This resource is part of a series of interactive, intergenerational ideas for engaging people in faith practices through worship and/or midweek gatherings, brought to you by Worship Ministries and Faith Formation Ministries as part of the Faith Practices Project.
The faith practice of listening involves training ourselves to recognize God’s voice (John 10:1-6) in the midst of all the other voices calling for our attention. It involves learning to be fully present in the moment, setting aside distractions that keep us from attending to and responding to God’s presence around us, and learning to be fully present with God and with our neighbor.
Below you’ll find a variety of intergenerational ideas on this faith practice. Choose from and then use the ideas to shape a summer series, plan a midweek gathering, weave into an all-ages small group study or house church gathering, and more.
There are so many ideas here that you probably won’t need them all. To help make choosing easier, we’ve organized them into three categories:
- Gather activities provide an introduction to the practice through reflection and connection.
- Grow experiences offer an opportunity to explore the practice in community in a way that can be repeated at home.
- Go resources encourage and equip participants to live out the practice.
For a list of other Scripture passages and songs you might also include during your gathering, see the Build-Your-Own Worship Service (or Series) on Listening.
Making connections. Pair a reading of the picture book The Rabbit Listened by Cory Doerrfeld with a reading of Psalm 116:1-2. What did you notice about the way in which the rabbit listened? What did you notice about how the psalm writer described the way God listened? Tell about a time you’ve experienced that kind of listening.
Notice and reflect. Do a reader’s theater reading of 1 Samuel 3. Use these conversation starters to reflect.
- What words would you use to describe the way in which Samuel was listening when he said, “Speak, Lord, for your servant is listening”? At what times do you do that kind of listening during your day? (For example, while receiving or reading instructions, watching the news, reading a recipe, seeking a familiar voice.) List together some of the many ways in which God speaks today—in the sights, sounds, and smells of creation; through the Holy Spirit in Scripture, devotional times, and worship; in music; through people; and so on. What might it look like to listen for what God might be saying to you?
- Samuel was surprised to hear God, and he was surprised by the job God had for him to do. In what ways has God spoken to you? Have you ever had God speak to you in a surprising way? Have you been surprised by what you sensed God was saying to you or calling you to do?
Storytelling. In advance, invite someone (or several people) to share a story of a time when God got their attention, or to share what they’ve been learning through listening as a faith practice. Stories often lead to more stories—provide time and space in small groups for people to share where/how they are learning to listen for God’s voice.
Lectio listening. Reading a Scripture passage individually or together in a lectio style provides an opportunity to practice listening well. (If you’re not familiar with this practice, Lectio Divina: An Ancient Contemplative Spiritual Practice on Faithward.org is an excellent place to start.) Provide large-print copies of the selected Bible passage and coloring pencils for marking words or doodling. Read the passage out loud two or three times, pausing to walk people through the following listening steps. Encourage grown-ups to work with young readers.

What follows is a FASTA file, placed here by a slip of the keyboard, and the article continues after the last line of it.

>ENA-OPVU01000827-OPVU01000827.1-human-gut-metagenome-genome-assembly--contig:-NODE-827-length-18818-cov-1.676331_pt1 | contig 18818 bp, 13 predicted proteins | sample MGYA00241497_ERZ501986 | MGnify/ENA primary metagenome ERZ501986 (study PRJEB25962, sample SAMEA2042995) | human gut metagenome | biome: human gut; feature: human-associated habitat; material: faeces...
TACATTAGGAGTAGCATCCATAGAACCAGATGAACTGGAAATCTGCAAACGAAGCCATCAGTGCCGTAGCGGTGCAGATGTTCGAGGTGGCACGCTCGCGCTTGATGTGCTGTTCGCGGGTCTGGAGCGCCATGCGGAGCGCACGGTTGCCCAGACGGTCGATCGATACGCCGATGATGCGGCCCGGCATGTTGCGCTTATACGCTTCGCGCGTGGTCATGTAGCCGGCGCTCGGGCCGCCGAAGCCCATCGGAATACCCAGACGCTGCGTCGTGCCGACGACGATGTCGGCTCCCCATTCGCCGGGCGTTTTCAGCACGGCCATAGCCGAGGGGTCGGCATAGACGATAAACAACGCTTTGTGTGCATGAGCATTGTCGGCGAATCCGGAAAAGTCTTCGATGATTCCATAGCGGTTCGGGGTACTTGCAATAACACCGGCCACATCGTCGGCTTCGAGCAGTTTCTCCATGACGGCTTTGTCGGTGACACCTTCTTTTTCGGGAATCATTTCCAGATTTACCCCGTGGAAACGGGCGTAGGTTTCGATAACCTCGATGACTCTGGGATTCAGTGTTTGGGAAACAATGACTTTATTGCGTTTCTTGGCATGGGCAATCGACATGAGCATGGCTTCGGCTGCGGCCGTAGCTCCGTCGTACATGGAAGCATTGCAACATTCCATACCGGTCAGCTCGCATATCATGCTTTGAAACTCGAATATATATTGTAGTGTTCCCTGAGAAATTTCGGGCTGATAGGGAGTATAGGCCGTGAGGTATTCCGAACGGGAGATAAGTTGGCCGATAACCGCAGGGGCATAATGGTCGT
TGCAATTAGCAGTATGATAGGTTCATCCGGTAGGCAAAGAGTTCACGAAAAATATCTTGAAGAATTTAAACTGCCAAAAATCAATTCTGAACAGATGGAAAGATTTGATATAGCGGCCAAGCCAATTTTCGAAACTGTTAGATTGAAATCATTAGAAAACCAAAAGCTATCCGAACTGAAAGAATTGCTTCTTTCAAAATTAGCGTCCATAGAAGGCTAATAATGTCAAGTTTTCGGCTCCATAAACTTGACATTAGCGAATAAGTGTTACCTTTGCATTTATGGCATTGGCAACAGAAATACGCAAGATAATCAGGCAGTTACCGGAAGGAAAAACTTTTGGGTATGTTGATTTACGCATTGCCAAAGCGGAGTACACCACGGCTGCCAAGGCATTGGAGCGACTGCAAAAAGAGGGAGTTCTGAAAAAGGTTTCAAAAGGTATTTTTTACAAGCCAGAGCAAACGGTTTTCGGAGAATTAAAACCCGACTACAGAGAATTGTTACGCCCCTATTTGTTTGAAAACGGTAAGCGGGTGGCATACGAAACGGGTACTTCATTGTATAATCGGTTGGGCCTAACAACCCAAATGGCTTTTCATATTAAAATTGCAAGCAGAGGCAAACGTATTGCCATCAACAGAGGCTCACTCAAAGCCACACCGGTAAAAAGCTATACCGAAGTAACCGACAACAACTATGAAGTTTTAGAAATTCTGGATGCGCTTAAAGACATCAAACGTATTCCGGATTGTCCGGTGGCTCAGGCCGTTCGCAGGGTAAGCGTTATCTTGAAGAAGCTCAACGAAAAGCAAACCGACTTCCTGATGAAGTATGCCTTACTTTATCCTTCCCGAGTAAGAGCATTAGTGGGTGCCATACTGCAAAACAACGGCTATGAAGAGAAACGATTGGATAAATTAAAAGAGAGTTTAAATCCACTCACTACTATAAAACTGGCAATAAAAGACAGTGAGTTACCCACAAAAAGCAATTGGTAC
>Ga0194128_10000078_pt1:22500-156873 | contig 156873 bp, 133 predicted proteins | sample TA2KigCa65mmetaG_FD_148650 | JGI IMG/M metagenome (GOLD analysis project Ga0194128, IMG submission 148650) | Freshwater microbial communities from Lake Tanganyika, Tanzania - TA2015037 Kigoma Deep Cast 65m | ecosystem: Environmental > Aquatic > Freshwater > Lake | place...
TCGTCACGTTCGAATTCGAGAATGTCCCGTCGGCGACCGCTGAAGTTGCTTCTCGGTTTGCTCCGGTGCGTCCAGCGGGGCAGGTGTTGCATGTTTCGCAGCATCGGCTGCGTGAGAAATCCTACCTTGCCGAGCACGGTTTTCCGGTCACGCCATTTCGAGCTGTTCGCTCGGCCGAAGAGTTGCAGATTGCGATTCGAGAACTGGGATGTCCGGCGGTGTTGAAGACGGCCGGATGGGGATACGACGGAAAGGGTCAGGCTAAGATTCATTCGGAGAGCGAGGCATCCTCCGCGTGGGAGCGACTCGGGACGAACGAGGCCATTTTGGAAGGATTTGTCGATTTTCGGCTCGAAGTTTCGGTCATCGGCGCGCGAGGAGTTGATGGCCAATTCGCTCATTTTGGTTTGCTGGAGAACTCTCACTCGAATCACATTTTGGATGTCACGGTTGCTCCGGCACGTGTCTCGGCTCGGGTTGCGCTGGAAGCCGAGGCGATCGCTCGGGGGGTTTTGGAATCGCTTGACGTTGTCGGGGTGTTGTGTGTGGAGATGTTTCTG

- Read. What did you notice? Were there any words or phrases that stood out for you?
- Repeat. Does what you noticed remind you of anything?
- Reflect. Talk to God about what you’re noticing. Ask God to help you hear what God might be saying to you in this passage. Invite those who wish to do so to share what they were hearing or noticing.
The video Lectio Divina—Do Not Worry about Tomorrow (Matthew 6:31-34) by Sanctuary CRC provides another entry point into a lectio experience. After watching the video, you might provide smooth stones on which people could print (or draw!) what they are hearing.
Attentive listening. Take a 15-minute walk or find a place to be still while practicing intentional listening. Pay attention to the ways in which God might be speaking to you through your senses. When you return, share with each other what you heard or noticed. How might you practice listening in this way in your daily life?
Creative listening. Read Psalm 65 and/or the picture book When God Made the World by Matthew Paul Turner. Use your imaginations as you listen to the details of what’s being described. Share stories together of when and how you’ve experienced God speaking in creation. Use art supplies to collaboratively depict the ways God speaks through creation. One idea: tear and glue colored paper to form landscapes, animals, or a giant globe. An online search for “group collage ideas” will yield many more results.
Send people home with faith practice resources they can use to continue the practices they’ve experienced during your time together. Some ideas:
- If you’ve done the “lectio listening” activity, provide additional printed copies of a verse or passage and coloring pencils.
- Invite further conversation about the importance of listening well to and with other people by sharing a Ted Talk by Chimamanda Ngozi Adichie, The Danger of a Single Story.
- 5 Ways to Practice Listening with Your Family—a free, printable resource for households with children
- Faith Practices: Holy Habits That Help Us Love God and Our Neighbor, Listen to the Spirit, and Become More Like Jesus—one booklet per person or household